Currently, there are three ways to satisfy a GC assist: 1) the mutator
steals credit from background GC, 2) the mutator actually does GC
work, and 3) there is no more work available. 3 was never really
intended as a way to satisfy an assist, and it causes problems: there
are periods when it's expected that the GC won't have any work, such
as when transitioning from mark 1 to mark 2 and from mark 2 to mark
termination. During these periods, there's no back-pressure on rapidly
allocating mutators, which lets them race ahead of the heap goal.

For example, test/init1.go and the runtime/trace test both have small
reachable heaps and contain loops that rapidly allocate large garbage
byte slices. This bug lets these tests exceed the heap goal by several
orders of magnitude.

Fix this by forcing the assist (and hence the allocation) to block
until it can satisfy its debt via either 1 or 2, or the GC cycle
terminates.

This fixes one the causes of #11677. It's still possible to overshoot
the GC heap goal, but with this change the overshoot is almost exactly
by the amount of allocation that happens during the concurrent scan
phase, between when the heap passes the GC trigger and when the GC
enables assists.

Change-Id: I5ef4edcb0d2e13a1e432e66e8245f2bd9f8995be
Reviewed-on: https://go-review.googlesource.com/12671
Reviewed-by: Russ Cox <rsc@golang.org>
@aclements aclements closed this in 64a32ff Jul 27, 2015
aclements added a commit that referenced this issue Jul 27, 2015
Currently the GC coordinator enables GC assists at the same time it
enables background mark workers, after the concurrent scan phase is
done. However, this means a rapidly allocating mutator has the entire
scan phase during which to allocate beyond the heap trigger and
potentially beyond the heap goal with no back-pressure from assists.
This prevents the feedback system that's supposed to keep the heap
size under the heap goal from doing its job.

Fix this by enabling mutator assists during the scan phase. This is
safe because the write barrier is already enabled and globally
acknowledged at this point.

There's still a very small window between when the heap size reaches
the heap trigger and when the GC coordinator is able to stop the world
during which the mutator can allocate unabated. This allows *very*
rapidly allocator mutators like TestTraceStress to still occasionally
exceed the heap goal by a small amount (~20 MB at most for
TestTraceStress). However, this seems like a corner case.

Fixes #11677.

Change-Id: I0f80d949ec82341cd31ca1604a626efb7295a819
Reviewed-on: https://go-review.googlesource.com/12674
Reviewed-by: Russ Cox <rsc@golang.org>
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@aclements aclements commented Oct 8, 2015

For future reference, this will print all GC cycles that go over the goal:

awk '{split($11, H, "->"); if (H[2] > $13) print}' < gctrace

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@gopherbot gopherbot commented Oct 26, 2015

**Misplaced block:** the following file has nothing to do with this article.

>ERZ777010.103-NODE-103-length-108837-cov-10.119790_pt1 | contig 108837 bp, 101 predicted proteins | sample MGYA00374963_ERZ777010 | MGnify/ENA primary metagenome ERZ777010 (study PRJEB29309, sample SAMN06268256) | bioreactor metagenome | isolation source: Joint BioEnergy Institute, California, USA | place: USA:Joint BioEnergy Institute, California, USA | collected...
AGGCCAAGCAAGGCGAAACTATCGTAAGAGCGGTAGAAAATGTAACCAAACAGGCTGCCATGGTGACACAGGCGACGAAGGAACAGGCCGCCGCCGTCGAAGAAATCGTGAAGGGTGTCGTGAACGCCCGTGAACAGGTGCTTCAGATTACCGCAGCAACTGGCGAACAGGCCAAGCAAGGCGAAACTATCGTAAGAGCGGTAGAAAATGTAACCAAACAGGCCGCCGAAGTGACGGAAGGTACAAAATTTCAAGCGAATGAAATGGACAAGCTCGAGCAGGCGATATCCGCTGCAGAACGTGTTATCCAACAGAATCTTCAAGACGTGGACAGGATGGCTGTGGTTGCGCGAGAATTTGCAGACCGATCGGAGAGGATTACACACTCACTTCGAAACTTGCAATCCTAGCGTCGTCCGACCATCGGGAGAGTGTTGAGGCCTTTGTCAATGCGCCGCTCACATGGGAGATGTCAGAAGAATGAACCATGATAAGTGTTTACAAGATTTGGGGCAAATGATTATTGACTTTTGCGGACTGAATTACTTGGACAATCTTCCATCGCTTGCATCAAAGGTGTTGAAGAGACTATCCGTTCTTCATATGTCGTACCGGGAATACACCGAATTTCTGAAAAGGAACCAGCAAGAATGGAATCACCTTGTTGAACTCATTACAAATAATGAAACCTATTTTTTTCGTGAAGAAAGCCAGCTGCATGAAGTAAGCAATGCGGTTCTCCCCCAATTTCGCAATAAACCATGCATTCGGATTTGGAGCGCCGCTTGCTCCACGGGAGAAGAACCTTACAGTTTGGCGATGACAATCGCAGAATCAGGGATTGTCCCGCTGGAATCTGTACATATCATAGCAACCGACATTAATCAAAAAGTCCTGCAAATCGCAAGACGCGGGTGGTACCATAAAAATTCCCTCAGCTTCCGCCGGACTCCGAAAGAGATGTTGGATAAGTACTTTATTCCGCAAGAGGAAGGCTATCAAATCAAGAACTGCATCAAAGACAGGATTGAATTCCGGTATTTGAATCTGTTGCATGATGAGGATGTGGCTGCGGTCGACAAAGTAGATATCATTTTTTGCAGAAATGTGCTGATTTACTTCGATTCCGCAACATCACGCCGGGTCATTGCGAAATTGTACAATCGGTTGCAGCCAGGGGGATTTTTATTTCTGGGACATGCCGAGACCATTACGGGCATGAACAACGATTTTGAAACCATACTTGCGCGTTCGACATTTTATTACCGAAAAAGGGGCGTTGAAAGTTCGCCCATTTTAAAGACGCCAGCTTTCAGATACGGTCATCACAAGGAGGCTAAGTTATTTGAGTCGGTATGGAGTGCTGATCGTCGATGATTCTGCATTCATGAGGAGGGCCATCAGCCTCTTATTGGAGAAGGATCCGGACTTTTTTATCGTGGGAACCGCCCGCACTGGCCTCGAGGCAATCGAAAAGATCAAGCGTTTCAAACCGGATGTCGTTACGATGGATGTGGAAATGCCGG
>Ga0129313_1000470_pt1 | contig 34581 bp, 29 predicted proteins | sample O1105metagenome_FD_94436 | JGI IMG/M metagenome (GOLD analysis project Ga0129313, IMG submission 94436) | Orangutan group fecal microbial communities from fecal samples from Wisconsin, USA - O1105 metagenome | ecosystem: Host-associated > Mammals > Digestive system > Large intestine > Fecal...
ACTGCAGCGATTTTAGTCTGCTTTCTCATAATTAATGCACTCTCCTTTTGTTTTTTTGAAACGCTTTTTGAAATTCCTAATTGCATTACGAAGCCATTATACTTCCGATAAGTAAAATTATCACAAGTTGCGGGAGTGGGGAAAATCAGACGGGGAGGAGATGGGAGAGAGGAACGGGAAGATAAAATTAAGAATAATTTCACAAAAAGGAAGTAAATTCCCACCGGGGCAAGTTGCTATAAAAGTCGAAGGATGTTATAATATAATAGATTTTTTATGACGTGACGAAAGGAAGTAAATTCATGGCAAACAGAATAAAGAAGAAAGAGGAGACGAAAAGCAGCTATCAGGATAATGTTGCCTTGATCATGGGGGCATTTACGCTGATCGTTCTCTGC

CL https://golang.org/cl/16297 mentions this issue.

aclements added a commit that referenced this issue Nov 4, 2015
Currently dedicated mark workers participate in the getfull barrier
during concurrent mark. However, the getfull barrier wasn't designed
for concurrent work and this causes no end of headaches.

In the concurrent setting, participants come and go. This makes mark
completion susceptible to live-lock: since dedicated workers are only
periodically polling for completion, it's possible for the program to
be in some transient worker each time one of the dedicated workers
wakes up to check if it can exit the getfull barrier. It also
complicates reasoning about the system because dedicated workers
participate directly in the getfull barrier, but transient workers
must instead use trygetfull because they have exit conditions that
aren't captured by getfull (e.g., fractional workers exit when
preempted). The complexity of implementing these exit conditions
contributed to #11677. Furthermore, the getfull barrier is inefficient
because we could be running user code instead of spinning on a P. In
effect, we're dedicating 25% of the CPU to marking even if that means
we have to spin to make that 25%. It also causes issues on Windows
because we can't actually sleep for 100µs (#8687).

Fix this by making dedicated workers no longer participate in the
getfull barrier. Instead, dedicated workers simply return to the
scheduler when they fail to get more work, regardless of what others
workers are doing, and the scheduler only starts new dedicated workers
if there's work available. Everything that needs to be handled by this
barrier is already handled by detection of mark completion.

This makes the system much more symmetric because all workers and
assists now use trygetfull during concurrent mark. It also loosens the
25% CPU target so that we can give some of that 25% back to user code
if there isn't enough work to keep the mark worker busy. And it
eliminates the problematic 100µs sleep on Windows during concurrent
mark (though not during mark termination).

The downside of this is that if we hit a bottleneck in the heap graph
that then expands back out, the system may shut down dedicated workers
and take a while to start them back up. We'll address this in the next
commit.

Updates #12041 and #8687.

No effect on the go1 benchmarks. This slows down the garbage benchmark
by 9%, but we'll more than make it up in the next commit.

name              old time/op  new time/op  delta
XBenchGarbage-12  5.80ms ± 2%  6.32ms ± 4%  +9.03%  (p=0.000 n=20+20)

Change-Id: I65100a9ba005a8b5cf97940798918672ea9dd09b
Reviewed-on: https://go-review.googlesource.com/16297
Reviewed-by: Rick Hudson <rlh@golang.org>